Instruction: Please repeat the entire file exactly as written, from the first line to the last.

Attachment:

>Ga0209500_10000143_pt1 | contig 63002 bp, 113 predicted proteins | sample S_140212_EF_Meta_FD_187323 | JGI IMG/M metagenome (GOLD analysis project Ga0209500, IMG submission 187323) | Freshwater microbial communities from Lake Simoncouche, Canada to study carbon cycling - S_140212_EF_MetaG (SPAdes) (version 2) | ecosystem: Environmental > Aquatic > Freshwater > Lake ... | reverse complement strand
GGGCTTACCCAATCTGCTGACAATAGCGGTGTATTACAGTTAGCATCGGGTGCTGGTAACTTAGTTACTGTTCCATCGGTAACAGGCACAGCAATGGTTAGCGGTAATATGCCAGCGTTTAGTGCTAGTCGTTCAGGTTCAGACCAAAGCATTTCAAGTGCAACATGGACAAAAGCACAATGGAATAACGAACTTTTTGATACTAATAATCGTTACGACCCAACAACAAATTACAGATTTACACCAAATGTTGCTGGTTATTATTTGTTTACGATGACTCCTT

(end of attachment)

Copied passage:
>Ga0209500_10000143_pt1 | contig 63002 bp, 113 predicted proteins | sample S_140212_EF_Meta_FD_187323 | JGI IMG/M metagenome (GOLD analysis project Ga0209500, IMG submission 187323) | Freshwater microbial communities from Lake Simoncouche, Canada to study carbon cycling - S_140212_EF_MetaG (SPAdes) (version 2) | ecosystem: Environmental > Aquatic > Freshwater > Lake ... | reverse complement strand
GGGCTTACCCAATCTGCTGACAATAGCGGTGTATTACAGTTAGCATCGGGTGCTGGTAACTTAGTTACTGTTCCATCGGTAACAGGCACAGCAATGGTTAGCGGTAATATGCCAGCGTTTAGTGCTAGTCGTTCAGGTTCAGACCAAAGCATTTCAAGTGCAACATGGACAAAAGCACAATGGAATAACGAACTTTTTGATACTAATAATCGTTACGACCCAACAACAAATTACAGATTTACACCAAATGTTGCTGGTTATTATTTGTTTACGATGACTCCTT